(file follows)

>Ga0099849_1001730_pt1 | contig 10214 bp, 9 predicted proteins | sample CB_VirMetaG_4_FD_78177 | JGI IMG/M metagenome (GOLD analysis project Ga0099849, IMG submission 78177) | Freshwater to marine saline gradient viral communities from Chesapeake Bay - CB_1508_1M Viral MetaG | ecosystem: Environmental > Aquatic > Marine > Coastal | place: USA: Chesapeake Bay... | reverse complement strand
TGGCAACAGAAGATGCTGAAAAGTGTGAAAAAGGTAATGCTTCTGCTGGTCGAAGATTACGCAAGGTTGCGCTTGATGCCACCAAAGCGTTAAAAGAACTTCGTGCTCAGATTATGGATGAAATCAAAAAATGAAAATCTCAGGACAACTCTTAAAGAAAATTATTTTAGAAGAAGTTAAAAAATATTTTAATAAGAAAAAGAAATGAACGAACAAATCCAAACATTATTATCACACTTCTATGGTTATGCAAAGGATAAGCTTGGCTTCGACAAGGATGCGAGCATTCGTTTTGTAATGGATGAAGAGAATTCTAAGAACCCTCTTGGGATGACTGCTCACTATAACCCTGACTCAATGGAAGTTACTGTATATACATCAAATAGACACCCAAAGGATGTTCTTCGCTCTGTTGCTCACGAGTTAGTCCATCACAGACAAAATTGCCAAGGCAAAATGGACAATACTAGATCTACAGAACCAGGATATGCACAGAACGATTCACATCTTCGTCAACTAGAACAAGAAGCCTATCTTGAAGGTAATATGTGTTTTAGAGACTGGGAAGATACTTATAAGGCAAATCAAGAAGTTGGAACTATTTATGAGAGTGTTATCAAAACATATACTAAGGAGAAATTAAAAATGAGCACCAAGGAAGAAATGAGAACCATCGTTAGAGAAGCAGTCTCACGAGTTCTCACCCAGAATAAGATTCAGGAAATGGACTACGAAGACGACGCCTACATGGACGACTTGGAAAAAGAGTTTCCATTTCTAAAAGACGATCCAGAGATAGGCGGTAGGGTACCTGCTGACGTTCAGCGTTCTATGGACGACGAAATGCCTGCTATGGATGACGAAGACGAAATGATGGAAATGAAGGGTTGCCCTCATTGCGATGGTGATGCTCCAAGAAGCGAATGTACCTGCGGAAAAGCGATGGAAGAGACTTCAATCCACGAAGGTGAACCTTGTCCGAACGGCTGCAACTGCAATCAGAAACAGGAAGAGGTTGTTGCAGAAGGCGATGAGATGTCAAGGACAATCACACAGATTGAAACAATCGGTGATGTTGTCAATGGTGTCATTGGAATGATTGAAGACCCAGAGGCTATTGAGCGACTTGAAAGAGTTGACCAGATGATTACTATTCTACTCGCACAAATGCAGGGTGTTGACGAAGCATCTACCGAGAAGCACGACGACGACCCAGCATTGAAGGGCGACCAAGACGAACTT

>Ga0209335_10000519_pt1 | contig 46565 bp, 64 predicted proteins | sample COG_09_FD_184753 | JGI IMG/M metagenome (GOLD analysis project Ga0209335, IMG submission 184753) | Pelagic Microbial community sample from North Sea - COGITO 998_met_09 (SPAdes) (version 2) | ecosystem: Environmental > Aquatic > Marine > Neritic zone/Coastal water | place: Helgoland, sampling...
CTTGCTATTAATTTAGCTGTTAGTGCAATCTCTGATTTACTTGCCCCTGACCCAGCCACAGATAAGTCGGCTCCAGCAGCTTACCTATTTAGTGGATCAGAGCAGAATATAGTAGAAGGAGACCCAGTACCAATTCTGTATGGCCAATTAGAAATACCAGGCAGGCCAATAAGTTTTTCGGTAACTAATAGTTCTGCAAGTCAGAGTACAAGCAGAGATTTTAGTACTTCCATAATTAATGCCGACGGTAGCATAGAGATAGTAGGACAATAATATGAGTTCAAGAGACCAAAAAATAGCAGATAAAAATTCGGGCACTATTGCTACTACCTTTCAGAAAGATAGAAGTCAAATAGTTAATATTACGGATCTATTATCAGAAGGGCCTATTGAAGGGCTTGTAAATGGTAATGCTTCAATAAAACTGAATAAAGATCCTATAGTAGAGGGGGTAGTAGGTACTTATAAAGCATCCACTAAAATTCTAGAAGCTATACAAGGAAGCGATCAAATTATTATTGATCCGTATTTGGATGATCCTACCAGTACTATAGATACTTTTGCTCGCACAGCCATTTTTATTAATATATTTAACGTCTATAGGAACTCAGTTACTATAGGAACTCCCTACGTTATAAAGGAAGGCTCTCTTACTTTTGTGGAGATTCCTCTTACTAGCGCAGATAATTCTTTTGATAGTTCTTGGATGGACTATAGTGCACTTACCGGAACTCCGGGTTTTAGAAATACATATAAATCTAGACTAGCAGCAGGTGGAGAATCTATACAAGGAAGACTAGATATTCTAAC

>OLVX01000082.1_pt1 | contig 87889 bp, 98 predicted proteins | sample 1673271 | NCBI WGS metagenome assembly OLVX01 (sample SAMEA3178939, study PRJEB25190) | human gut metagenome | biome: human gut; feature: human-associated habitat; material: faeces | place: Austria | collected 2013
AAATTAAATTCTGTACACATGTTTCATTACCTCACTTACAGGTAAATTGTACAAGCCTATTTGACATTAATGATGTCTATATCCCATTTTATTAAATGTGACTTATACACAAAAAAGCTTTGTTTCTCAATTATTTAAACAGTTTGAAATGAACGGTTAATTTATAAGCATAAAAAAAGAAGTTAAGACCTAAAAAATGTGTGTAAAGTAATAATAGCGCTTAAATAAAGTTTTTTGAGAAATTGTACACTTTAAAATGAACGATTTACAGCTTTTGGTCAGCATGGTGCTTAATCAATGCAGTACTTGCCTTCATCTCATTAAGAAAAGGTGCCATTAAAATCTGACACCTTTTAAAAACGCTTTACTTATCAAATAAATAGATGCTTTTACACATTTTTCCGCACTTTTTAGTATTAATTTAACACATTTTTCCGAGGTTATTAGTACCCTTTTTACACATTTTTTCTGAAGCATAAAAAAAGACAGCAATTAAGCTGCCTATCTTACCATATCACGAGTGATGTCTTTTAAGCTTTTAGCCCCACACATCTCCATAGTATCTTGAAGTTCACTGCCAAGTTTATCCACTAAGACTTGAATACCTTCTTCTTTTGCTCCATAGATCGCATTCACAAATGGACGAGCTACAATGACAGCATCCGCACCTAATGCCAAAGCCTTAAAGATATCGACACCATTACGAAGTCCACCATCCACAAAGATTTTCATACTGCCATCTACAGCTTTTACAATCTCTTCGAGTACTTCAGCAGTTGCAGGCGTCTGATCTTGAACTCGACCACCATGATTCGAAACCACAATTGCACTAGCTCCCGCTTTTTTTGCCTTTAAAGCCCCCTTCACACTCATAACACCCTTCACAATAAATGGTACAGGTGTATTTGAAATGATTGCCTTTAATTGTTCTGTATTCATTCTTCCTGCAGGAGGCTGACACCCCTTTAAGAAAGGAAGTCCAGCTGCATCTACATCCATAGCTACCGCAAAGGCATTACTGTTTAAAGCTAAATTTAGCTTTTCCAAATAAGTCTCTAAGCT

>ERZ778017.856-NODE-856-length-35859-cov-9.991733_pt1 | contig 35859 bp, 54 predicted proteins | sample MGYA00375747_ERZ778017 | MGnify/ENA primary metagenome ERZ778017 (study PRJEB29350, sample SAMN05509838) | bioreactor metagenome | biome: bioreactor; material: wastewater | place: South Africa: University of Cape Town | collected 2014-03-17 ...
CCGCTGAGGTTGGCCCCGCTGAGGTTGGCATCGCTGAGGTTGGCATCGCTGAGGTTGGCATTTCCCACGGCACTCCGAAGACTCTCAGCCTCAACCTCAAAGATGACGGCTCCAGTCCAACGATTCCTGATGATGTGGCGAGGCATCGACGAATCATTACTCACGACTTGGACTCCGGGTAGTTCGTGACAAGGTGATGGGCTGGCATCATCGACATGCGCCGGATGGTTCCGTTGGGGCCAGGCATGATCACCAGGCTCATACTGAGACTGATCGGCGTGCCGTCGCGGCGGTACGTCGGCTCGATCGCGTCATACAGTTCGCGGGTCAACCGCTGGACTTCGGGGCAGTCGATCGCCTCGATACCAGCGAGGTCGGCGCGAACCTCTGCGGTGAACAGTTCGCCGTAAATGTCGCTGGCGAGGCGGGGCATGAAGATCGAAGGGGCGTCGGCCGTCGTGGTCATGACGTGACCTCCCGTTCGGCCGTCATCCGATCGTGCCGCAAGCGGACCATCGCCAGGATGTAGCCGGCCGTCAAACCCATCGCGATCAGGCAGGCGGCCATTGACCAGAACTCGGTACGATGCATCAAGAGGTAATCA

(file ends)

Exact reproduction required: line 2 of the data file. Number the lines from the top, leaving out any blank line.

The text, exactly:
TGGCAACAGAAGATGCTGAAAAGTGTGAAAAAGGTAATGCTTCTGCTGGTCGAAGATTACGCAAGGTTGCGCTTGATGCCACCAAAGCGTTAAAAGAACTTCGTGCTCAGATTATGGATGAAATCAAAAAATGAAAATCTCAGGACAACTCTTAAAGAAAATTATTTTAGAAGAAGTTAAAAAATATTTTAATAAGAAAAAGAAATGAACGAACAAATCCAAACATTATTATCACACTTCTATGGTTATGCAAAGGATAAGCTTGGCTTCGACAAGGATGCGAGCATTCGTTTTGTAATGGATGAAGAGAATTCTAAGAACCCTCTTGGGATGACTGCTCACTATAACCCTGACTCAATGGAAGTTACTGTATATACATCAAATAGACACCCAAAGGATGTTCTTCGCTCTGTTGCTCACGAGTTAGTCCATCACAGACAAAATTGCCAAGGCAAAATGGACAATACTAGATCTACAGAACCAGGATATGCACAGAACGATTCACATCTTCGTCAACTAGAACAAGAAGCCTATCTTGAAGGTAATATGTGTTTTAGAGACTGGGAAGATACTTATAAGGCAAATCAAGAAGTTGGAACTATTTATGAGAGTGTTATCAAAACATATACTAAGGAGAAATTAAAAATGAGCACCAAGGAAGAAATGAGAACCATCGTTAGAGAAGCAGTCTCACGAGTTCTCACCCAGAATAAGATTCAGGAAATGGACTACGAAGACGACGCCTACATGGACGACTTGGAAAAAGAGTTTCCATTTCTAAAAGACGATCCAGAGATAGGCGGTAGGGTACCTGCTGACGTTCAGCGTTCTATGGACGACGAAATGCCTGCTATGGATGACGAAGACGAAATGATGGAAATGAAGGGTTGCCCTCATTGCGATGGTGATGCTCCAAGAAGCGAATGTACCTGCGGAAAAGCGATGGAAGAGACTTCAATCCACGAAGGTGAACCTTGTCCGAACGGCTGCAACTGCAATCAGAAACAGGAAGAGGTTGTTGCAGAAGGCGATGAGATGTCAAGGACAATCACACAGATTGAAACAATCGGTGATGTTGTCAATGGTGTCATTGGAATGATTGAAGACCCAGAGGCTATTGAGCGACTTGAAAGAGTTGACCAGATGATTACTATTCTACTCGCACAAATGCAGGGTGTTGACGAAGCATCTACCGAGAAGCACGACGACGACCCAGCATTGAAGGGCGACCAAGACGAACTT